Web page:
Federal Study Finds Speeding as Common a Cause of Fatal Car Crashes as Drunk Driving
Rare is the driver who isn’t guilty of going over the speed limit at least occasionally, if not every time they’re on the road. For the most part, drivers are able to get away with speeding without causing serious harm to themselves or others. This can reinforce a dangerous habit, allowing drivers to believe that they’re skilled enough to exceed the speed limit and remain in control. According to a study published by the National Transportation Safety Board (NTSB), speeding is one of the greatest threats to those on the road and is cited as a cause in fatal accidents as often as drunk driving. Read on to learn more about the dangers of speed, and contact a knowledgeable New York personal injury lawyer for help if you’ve been hurt in a speed-related car crash in the Hudson Valley.
The NTSB research looked at the reasons that speed kills, the rates of speed-related crashes, and the possible solutions for the issue. The authors explained that speed increases crash risk both by making accidents more likely to occur, and by increasing the intensity of collisions when they do occur. Studies have shown that, while the increased rate of accidents varies based on the type of roadway involved, an increase in crash rates is exponentially linked to a driver’s speed. Studies in Europe and the UK have also shown that decreasing the posted speed limit by as little as 1 km/hour can reduce the crash risk on that road by between 2% and 5.5%.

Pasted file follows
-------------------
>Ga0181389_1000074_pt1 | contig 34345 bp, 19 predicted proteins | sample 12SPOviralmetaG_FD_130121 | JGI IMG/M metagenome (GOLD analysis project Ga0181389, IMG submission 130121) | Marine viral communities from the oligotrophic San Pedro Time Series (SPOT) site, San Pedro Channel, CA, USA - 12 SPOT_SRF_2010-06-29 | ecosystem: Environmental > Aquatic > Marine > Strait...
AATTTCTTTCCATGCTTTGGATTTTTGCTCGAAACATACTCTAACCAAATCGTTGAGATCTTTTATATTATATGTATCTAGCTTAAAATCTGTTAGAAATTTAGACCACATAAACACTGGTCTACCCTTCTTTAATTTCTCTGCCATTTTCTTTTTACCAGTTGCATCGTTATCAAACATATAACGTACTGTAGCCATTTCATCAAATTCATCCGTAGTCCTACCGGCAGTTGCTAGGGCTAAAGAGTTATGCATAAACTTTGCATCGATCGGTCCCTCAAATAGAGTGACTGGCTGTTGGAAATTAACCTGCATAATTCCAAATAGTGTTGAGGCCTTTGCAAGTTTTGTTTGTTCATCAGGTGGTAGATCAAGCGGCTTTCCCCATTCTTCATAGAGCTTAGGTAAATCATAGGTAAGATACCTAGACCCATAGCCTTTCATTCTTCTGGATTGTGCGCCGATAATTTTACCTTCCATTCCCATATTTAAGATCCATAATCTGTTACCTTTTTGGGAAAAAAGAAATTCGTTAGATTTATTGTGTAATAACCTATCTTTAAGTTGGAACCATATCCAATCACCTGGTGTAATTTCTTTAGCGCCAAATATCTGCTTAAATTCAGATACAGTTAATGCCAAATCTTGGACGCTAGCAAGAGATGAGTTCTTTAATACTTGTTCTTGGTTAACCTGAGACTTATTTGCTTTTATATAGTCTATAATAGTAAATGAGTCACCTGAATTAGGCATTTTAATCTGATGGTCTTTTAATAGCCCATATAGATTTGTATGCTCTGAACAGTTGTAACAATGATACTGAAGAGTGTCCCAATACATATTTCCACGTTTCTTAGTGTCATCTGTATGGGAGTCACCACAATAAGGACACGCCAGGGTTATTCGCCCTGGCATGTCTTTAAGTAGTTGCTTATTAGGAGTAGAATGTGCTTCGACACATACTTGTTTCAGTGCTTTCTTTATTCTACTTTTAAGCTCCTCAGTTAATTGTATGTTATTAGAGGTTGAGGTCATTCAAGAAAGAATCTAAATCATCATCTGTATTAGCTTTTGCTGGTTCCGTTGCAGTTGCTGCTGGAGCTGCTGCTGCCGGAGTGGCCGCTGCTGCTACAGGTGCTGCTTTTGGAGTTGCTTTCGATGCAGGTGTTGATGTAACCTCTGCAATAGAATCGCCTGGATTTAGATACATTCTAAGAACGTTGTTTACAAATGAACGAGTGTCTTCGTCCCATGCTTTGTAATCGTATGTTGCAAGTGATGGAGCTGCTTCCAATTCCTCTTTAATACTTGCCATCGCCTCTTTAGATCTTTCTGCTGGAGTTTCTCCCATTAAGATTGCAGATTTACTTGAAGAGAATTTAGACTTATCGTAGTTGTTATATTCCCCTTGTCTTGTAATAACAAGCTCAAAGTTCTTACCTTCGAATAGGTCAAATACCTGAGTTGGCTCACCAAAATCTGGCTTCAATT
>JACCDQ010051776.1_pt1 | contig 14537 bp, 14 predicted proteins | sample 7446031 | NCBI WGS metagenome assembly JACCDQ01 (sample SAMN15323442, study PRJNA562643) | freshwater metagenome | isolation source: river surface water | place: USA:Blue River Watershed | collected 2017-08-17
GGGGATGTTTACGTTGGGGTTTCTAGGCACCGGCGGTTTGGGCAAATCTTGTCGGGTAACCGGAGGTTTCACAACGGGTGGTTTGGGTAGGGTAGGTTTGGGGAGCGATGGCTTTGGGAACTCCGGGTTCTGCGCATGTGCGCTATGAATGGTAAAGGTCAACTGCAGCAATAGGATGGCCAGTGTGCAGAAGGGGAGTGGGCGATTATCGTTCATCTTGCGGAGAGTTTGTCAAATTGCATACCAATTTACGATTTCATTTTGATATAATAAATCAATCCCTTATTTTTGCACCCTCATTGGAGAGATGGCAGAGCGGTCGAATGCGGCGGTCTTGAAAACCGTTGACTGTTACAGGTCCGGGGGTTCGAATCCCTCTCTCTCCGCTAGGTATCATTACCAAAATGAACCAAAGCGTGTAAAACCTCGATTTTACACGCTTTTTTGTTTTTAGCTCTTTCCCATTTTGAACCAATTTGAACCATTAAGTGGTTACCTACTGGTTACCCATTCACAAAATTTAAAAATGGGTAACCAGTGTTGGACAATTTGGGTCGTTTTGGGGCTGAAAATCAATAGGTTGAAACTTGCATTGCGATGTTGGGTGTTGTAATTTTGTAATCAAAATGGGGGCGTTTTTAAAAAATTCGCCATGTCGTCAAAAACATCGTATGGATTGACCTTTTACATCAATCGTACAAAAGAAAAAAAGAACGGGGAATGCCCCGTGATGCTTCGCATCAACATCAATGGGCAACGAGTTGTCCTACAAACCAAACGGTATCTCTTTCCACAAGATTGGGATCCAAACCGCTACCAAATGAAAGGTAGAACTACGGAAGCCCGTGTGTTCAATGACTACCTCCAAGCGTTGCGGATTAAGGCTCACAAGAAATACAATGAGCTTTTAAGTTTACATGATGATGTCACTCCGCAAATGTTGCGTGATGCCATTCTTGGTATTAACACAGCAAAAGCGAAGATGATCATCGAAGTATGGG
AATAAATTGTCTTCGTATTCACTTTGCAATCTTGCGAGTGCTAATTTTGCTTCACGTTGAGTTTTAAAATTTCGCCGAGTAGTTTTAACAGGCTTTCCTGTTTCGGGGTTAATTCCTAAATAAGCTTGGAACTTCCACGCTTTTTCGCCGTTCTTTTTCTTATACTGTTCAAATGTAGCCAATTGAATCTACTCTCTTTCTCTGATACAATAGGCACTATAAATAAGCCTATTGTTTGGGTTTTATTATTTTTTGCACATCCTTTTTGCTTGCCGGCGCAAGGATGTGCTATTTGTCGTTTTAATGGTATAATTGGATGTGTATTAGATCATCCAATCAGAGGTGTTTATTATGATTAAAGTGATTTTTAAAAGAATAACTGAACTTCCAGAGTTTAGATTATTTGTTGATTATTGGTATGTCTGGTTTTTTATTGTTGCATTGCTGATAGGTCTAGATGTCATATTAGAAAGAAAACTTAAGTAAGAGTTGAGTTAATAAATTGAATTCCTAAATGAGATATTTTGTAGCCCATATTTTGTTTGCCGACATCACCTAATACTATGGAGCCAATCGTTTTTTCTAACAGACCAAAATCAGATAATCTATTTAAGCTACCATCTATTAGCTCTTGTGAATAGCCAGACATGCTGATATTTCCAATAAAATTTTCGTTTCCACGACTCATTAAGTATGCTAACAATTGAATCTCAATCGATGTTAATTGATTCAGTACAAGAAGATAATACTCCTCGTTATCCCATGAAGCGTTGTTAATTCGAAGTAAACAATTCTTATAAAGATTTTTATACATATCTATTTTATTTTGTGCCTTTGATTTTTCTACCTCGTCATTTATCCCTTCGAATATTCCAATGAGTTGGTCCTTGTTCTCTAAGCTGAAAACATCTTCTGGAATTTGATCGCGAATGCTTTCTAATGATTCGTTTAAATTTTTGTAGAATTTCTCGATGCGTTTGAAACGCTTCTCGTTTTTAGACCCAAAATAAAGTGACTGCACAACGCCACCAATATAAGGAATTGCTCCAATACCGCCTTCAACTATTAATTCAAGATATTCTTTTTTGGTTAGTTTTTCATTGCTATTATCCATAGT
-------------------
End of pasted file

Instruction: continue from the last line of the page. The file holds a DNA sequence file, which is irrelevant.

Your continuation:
According to the NTSB’s research, between 2005 and 2014, 112,580 motor vehicle fatalities across the country were linked by law enforcement to speeding. This accounts for 31% of all fatalities during that time, which means that speed-related crashes caused roughly as many deaths as drunk driving-related crashes.
The NTSB’s report noted that speeding is a deadly habit, but that few members of the public view it with the same amount of disapproval as behaviors such as texting behind the wheel or driving drunk. In reaction to the report, Jonathan Adkins, the director of the Governors Highway Safety Association, stated, “speeding is a factor in approximately the same proportion of traffic fatalities as alcohol impairment, yet it is not subject to same social stigma as drunk driving and is often a forgotten highway safety problem despite its clear significance.”
If you’ve been hurt in a New York speeding crash, find seasoned and professional legal help to get you the damages you deserve by contacting the Bloomingburg and Poughkeepsie personal injury lawyers at Ingber & Provost for a free consultation at 845-733-2720.